Quick buzz. Slow learning.

Beer and wine are quite possibly the oldest known man-made beverages.  Anthropologists have discovered beer jugs that date back to the Neolithic period (10,000 B.C.), and Egyptian pictographs clearly show that wine was a common beverage as early as 4,000 B.C.  Throughout history, alcohol has been used for both celebratory and practical reasons.  Today, consuming alcohol is a way to mark special occasions, socialize with friends, relax after a long week, and (sadly) ease the pain of rejection.

While responsible alcohol consumption can help enrich one’s life, it can be destructive if used to the extreme or without responsibility.  The practice of consuming excessive amounts of alcohol is called binge drinking.  Although it is not necessarily termed alcoholism, these intermittent surges of ethanol consumption perturb your reasoning and memory (as testified by those embarrassing photos or videos you untag the next day!) and invariably lead to a nasty hangover the next day.

Group of women drinking cocktails nightclub

Here are some neurological insights into the characteristics of binge drinking:

  • What was I thinking? (Poor decision-making)

Executive functions, like decision-making and impulse control, are controlled by the prefrontal cortex, which shows disrupted activity in the presence of alcohol.

  • What exactly happened? (Blackout)

High blood alcohol levels can interfere with the brain’s ability to transform short-term memories into long-term memories.  This is why you may be able to remember the names of the people you meet at a party while you’re there, but you can’t even remember meeting them the next day.

  • Ugh, I feel terrible! (Hangover)

There are several major effects of ethanol that cause hangovers: (1) Ethanol is a diuretic and causes you to become dehydrated over time.  (2) Despite being a sedative, ethanol severely disrupts your normal sleep cycle, so you don’t feel as well-rested the next morning.  (3) Ethanol causes vasodilation, which can result in headaches.  (4) Changes in the metabolic state of the liver cause fluctuations in blood glucose levels, resulting in mood swings, irritability, and anxiety.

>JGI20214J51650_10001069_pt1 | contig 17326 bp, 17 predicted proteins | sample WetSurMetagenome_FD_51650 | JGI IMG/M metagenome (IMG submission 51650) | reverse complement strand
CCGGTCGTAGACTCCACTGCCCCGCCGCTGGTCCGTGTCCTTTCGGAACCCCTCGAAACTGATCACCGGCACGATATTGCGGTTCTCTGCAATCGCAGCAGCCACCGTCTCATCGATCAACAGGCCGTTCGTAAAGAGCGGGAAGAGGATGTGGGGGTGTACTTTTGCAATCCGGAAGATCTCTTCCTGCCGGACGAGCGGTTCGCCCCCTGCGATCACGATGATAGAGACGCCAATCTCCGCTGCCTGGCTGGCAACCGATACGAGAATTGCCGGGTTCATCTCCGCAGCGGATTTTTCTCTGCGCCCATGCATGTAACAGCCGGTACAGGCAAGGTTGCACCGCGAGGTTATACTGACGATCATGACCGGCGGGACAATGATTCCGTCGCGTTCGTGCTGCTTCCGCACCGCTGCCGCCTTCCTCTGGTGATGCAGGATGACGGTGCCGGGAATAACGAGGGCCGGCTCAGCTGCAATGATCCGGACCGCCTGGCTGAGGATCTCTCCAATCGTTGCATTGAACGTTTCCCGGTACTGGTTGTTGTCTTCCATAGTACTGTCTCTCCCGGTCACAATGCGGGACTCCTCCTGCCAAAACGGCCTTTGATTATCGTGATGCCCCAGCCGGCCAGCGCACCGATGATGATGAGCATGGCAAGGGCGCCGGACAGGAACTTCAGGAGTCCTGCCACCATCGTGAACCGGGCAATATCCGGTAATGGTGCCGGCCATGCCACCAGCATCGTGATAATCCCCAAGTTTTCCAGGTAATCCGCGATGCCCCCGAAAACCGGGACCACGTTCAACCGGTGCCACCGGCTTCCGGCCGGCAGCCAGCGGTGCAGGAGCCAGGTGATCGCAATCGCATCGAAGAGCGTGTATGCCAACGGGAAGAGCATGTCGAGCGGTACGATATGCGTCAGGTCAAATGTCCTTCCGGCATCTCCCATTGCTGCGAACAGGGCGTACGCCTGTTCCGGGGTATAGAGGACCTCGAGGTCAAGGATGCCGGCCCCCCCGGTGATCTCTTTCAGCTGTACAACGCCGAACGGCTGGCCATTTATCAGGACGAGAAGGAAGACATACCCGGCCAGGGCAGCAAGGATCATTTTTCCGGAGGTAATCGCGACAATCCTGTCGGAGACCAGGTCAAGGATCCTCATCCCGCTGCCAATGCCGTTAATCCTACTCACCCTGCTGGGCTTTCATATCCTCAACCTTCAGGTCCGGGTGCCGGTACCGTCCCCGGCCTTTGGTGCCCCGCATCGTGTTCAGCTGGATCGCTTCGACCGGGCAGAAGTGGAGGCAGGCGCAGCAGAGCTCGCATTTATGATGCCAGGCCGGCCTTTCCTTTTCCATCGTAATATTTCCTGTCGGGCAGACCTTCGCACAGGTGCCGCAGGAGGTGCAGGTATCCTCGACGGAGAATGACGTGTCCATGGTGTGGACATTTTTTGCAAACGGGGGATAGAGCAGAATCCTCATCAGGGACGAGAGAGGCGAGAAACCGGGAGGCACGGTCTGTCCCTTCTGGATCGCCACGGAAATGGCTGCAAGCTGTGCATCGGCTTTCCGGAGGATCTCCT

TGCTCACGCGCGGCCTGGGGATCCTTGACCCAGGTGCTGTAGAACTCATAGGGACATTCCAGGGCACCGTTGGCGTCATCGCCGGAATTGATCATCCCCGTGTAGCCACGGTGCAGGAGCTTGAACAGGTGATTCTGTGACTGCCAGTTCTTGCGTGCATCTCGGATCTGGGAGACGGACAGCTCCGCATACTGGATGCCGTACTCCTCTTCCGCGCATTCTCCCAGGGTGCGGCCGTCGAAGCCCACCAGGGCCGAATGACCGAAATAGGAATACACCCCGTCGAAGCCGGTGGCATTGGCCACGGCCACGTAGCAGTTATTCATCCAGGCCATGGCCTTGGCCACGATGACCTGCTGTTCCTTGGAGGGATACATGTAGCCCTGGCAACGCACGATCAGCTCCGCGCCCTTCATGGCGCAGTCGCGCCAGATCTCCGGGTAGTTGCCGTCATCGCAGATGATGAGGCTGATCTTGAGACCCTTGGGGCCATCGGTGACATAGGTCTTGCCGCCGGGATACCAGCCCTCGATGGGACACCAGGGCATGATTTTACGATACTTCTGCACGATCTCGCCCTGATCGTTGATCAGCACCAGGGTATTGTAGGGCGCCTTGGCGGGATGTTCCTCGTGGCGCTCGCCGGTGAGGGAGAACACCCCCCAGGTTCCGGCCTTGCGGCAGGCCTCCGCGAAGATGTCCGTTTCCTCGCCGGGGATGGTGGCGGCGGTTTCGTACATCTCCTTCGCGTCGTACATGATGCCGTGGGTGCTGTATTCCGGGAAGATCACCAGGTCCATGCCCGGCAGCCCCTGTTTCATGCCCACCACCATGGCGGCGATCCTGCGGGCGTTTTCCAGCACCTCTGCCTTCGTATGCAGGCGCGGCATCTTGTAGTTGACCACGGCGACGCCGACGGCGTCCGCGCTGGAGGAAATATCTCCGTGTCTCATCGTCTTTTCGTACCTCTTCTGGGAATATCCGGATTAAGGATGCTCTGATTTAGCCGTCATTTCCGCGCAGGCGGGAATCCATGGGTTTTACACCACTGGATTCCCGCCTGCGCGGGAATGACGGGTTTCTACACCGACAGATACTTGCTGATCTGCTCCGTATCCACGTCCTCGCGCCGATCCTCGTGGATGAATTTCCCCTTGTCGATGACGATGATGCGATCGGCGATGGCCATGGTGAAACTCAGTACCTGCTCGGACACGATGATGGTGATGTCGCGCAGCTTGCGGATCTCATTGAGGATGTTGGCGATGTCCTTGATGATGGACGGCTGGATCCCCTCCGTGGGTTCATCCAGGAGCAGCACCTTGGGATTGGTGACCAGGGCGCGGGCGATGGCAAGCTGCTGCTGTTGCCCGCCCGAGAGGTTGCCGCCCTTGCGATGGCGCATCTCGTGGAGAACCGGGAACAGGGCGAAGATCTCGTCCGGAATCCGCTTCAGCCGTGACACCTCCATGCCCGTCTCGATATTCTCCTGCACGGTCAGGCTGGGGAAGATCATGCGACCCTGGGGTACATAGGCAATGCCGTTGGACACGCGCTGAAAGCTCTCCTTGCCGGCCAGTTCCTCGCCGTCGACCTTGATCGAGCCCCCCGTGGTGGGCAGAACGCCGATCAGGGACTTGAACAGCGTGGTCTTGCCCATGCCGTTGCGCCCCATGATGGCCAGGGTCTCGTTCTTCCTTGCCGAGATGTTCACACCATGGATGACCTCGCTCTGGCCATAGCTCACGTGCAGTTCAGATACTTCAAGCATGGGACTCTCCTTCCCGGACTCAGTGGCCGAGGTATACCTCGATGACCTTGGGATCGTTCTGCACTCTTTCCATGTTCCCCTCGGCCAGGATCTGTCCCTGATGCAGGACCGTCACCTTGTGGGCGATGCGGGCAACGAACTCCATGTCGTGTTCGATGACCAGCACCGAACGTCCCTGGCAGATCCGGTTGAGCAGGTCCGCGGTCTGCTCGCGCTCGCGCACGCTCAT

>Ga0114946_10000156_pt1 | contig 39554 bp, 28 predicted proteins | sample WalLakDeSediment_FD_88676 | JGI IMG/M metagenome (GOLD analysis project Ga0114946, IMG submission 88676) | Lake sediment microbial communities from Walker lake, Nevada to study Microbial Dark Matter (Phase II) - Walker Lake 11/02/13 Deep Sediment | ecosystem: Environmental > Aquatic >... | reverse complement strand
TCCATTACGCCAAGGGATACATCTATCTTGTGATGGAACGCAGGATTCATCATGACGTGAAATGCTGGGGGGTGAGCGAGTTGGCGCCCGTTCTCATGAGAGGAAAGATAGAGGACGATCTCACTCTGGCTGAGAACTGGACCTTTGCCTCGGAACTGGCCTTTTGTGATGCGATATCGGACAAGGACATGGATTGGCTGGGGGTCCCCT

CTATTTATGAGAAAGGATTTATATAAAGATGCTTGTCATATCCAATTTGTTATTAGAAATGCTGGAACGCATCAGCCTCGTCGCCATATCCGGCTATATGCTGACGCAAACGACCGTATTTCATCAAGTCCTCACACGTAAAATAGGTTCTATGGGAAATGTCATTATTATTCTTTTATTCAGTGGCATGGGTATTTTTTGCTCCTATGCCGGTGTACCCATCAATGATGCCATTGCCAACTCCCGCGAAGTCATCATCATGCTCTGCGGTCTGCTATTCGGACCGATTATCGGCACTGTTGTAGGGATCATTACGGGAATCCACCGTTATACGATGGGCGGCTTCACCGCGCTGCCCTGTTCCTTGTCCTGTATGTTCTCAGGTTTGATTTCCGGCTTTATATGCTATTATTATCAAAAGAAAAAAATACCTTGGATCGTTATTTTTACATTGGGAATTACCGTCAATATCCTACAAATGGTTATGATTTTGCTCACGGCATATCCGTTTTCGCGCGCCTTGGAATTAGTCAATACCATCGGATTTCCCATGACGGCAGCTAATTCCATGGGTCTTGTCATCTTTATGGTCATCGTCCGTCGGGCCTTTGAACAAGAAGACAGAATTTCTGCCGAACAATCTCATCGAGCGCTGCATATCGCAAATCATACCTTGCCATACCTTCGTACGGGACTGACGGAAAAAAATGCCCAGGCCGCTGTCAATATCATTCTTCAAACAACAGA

Young man asleep in bar

A new study in Current Biology examined the effects of binge drinking on learning and memory using fruit flies as their model system (our favorite this week!).  One group of larvae was given food spiked with alcohol while the control group was kept sober.  The larvae were trained on a negative association task, where they were required to learn to associate an attractive odor with an aversive heat shock stimulus.  If the larvae successfully make the association, they avoid the attractive stimulus.  Unsurprisingly, the intoxicated larvae were slow to learn this task.

After six days of binge drinking, the drunken larvae learned the task with the same aptitude as their sober counterparts.  Surprisingly, their performance was alcohol-dependent!  Inducing alcohol withdrawal in the intoxicated group of larvae plummeted their performance, which improved only when they were given alcohol again.  In other words, if the flies were drunk while learning the task, then the larvae had to be drunk to remember the same task later on!  These results suggest that the nervous system has the ability to continue to learn, despite the strong effects of alcohol, and that alcohol is required for recalling behaviors that were learned while under its influence.

We, at Knowing Neurons, promote responsible alcohol consumption and would never condone binge drinking as a viable way to cram for an exam.  But, it is interesting that this model shows a strong connection between ethanol exposure  and the ability to acquire and recall learned behaviors.

Robinson B., Khurana S., Kuperman A. & Atkinson N. (2012). Neural Adaptation Leads to Cognitive Ethanol Dependence, Current Biology, DOI: 
Images adapted from Jon Feingersh/Blend Images/Corbis and Image Source/Corbis


Anita met neuroscience during her undergraduate project, and it was love at first sight. While majoring in biotechnology at the B.M.S. College of Engineering, Bangalore, she had the opportunity to learn about biochemical subtyping as a method for biomarker discovery in neurodevelopmental disorders. She then pursued a Master’s in Biochemistry and Molecular Biology at USC. During her thesis project, her interest in translational neuroscience further evolved as she studied a kinase pathway (PI3K) highly implicated in autism. She currently belongs to the Neuroscience Graduate Program at USC and works on components of the blood-brain barrier and its integrity in animal models of neurological disorders. Outside the lab, Anita is very enthusiastic about educational and scientific storytelling! Some of her parallel interests include consumer psychology and behavior.